Social Question

Mariah's avatar

Should I room alone in college next year (see details)?

Asked by Mariah (25301points) April 16th, 2011

Right now I’m leaning towards rooming alone in college next year. I will be undergoing surgery 2 months prior to starting college, and I will still be dealing with some after-effects of the surgery when college starts. I may not have my full energy levels, and will probably have to use the bathroom multiple times a day, and probably at least once during the night. I don’t want to disturb a roommate with whatever my needs are, and I’d like to have privacy available to me if I need it.

I already have a group of friends at college, but I very much want to make more friends. My friend group will graduate a year before me, so I would like to have friends in my year so that I’m not all alone for my senior year. Will being in a single room necessarily make it much harder to make friends? Will I be denying myself an important college experience if I room alone?

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20 Answers

MyNewtBoobs's avatar

Are we talking about in the dorms, or off-campus?

I say, room alone, in a house/apartment with other people.

Mariah's avatar

Ah sorry, forgot to mention that. As a freshman, I am required to live in the dorms on campus.

MyNewtBoobs's avatar

@Mariah Ah. I thought you were going to be a sophmore or junior. Then… I don’t know. I could never, ever have done dorms, but I know lots of people that say they benefited from it. So I’m not really the one to help you out.

Mariah's avatar

@MyNewtBoobs I started my freshman year, but didn’t finish it. When I come back I’m going to be considered a freshman in all ways, including housing selection.

Well thanks for giving what advice you can give! I’m not sure how big of a difference it would make having a roommate or not – it’s not like it prevents me from meeting other people in the dorm, I just don’t want being in a single room to give people the impression I’m “closed off” or don’t want to talk to people.

MyNewtBoobs's avatar

@Mariah I think it depends a lot on if you want a roommate in general.

math_nerd's avatar

“I just don’t want being in a single room to give people the impression I’m “closed off” or don’t want to talk to people.”

If anything this gives the impression that you have a room to party without someone else bitching to the RA.

Bellatrix's avatar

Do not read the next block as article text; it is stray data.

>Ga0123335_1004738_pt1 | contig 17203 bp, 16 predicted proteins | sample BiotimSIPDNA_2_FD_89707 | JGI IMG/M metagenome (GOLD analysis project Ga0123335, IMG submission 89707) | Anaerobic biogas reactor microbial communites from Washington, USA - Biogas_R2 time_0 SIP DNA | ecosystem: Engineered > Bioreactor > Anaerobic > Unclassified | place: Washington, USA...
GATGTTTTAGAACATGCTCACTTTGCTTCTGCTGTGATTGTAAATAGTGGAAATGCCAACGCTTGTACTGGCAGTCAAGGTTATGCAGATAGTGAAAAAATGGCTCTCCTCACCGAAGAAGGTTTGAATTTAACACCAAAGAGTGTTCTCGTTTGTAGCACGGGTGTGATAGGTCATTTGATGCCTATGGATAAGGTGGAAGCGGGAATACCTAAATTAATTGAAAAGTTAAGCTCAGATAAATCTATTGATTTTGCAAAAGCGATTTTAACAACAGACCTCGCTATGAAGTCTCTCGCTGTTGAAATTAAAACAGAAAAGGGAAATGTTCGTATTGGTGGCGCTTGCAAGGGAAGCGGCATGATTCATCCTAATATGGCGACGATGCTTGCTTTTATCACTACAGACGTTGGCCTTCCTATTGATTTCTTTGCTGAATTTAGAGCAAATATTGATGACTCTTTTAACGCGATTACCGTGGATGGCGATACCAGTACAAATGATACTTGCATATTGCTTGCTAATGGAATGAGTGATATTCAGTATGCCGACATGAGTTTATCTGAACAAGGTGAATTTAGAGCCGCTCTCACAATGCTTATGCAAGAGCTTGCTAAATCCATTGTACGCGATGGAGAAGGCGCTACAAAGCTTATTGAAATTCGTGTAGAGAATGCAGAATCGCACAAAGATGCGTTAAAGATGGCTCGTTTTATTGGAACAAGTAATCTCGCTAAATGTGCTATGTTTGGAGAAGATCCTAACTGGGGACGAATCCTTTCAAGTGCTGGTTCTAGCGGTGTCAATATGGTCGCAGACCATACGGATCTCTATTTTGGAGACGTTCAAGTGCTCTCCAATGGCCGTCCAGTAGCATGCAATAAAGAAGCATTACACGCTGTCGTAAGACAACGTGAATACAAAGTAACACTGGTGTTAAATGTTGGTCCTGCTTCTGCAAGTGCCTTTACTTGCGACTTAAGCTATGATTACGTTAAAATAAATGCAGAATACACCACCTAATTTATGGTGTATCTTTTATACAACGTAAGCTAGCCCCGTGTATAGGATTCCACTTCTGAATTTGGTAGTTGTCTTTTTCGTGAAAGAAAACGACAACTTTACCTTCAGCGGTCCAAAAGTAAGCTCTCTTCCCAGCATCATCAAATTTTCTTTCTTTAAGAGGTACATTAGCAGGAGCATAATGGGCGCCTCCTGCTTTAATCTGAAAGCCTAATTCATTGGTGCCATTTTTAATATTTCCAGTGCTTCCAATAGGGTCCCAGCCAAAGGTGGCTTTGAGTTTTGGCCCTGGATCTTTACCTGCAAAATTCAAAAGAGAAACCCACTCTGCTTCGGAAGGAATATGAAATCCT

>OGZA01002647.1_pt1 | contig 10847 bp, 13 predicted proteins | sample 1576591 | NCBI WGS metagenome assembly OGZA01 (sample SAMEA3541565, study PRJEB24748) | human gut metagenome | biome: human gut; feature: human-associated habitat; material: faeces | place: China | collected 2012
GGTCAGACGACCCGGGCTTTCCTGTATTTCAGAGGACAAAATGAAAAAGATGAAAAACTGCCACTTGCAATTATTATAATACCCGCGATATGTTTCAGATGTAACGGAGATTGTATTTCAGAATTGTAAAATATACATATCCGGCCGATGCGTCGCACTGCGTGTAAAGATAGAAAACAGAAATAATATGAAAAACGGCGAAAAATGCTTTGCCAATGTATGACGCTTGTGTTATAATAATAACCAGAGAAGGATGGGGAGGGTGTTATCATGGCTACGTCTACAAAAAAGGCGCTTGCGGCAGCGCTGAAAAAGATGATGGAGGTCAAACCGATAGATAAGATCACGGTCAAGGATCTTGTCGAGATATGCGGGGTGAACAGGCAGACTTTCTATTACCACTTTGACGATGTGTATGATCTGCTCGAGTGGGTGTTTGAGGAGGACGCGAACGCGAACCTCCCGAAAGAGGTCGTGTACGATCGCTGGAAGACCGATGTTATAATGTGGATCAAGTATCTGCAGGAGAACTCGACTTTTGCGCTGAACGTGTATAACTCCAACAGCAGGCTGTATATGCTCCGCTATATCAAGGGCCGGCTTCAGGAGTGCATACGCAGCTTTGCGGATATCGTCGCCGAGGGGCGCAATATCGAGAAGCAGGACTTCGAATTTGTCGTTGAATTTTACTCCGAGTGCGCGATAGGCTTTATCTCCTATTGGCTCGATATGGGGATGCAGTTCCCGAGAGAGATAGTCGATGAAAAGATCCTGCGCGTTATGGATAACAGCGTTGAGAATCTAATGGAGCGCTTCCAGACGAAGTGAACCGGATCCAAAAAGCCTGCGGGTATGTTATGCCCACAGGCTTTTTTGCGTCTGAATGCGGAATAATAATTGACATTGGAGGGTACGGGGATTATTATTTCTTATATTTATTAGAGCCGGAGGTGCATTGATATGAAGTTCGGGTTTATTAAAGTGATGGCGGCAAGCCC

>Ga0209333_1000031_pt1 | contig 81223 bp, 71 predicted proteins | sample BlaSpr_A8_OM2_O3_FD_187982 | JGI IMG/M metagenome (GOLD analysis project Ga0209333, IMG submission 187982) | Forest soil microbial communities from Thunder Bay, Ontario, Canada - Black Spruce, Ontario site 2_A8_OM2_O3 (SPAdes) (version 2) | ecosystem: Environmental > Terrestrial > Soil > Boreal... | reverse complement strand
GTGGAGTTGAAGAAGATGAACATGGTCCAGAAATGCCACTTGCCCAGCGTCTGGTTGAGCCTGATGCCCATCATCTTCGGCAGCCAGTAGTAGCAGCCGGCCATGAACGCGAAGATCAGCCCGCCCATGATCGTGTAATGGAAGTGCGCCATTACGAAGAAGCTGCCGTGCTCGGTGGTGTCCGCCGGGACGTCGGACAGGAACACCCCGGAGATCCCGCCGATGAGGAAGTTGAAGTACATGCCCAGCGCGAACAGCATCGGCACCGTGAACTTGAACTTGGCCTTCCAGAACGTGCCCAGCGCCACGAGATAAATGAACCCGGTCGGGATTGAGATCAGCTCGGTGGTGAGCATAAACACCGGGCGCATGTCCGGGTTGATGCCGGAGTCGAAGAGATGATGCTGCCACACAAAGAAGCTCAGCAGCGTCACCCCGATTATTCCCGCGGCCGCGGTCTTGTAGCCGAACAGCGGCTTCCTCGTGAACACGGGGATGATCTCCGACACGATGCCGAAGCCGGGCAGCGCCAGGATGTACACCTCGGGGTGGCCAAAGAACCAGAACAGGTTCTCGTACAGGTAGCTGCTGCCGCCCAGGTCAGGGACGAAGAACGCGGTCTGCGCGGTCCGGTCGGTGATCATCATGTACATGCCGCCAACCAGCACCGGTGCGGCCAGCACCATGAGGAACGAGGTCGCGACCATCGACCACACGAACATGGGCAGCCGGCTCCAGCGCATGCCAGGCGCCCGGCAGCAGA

If I had a choice, I would always prefer to have my own space. You may feel a little emotionally fragile too after surgery. I am not sure what your surgery entails but those sort of invasive procedures can actually leave you feeling very vulnerable. I think being able to have your own space might be important and you certainly don’t want to have to be considering other people’s feelings if you need to be up and down to the loo. You can always go out and do things to connect with people if you want to.

Aethelwine's avatar

I think @Mz_Lizzy has some great advice. My oldest son is a freshman. He considered getting his own room after Christmas break because his roommate listened to crappy rap music late into the night. He couldn’t get any sleep. You never know who you’ll end up rooming with. You can also change to a shared room at a later time when you feel up to it.

Brian1946's avatar

I think having your own room would give you more social latitude. You can have friends visit you without having to consult with a roommate to avoid a scheduling conflict.

If your room has only one bathroom, you won’t have to worry about anyone besides a visitor of your choosing using it.

MyNewtBoobs's avatar

@Mz_Lizzy is right – don’t underestimate how vulnerable and violated that kind of invasive surgery can make you feel.

JLeslie's avatar

I loved living in the dorm. You meet tons of people and for me it was a really big oart of the college experience. There is no way living in in an apartment or house gives you the same thing. Living alone will not prohibit you from still meeting a lot of new people. It is true that a dormmate can be kind of a built in new friend, and then you can quickly get connected with their friends, but it does not always happen that way anyway. I really liked living with my roommate, but I had a lot more in common, and became closer friends with other people in my dorm.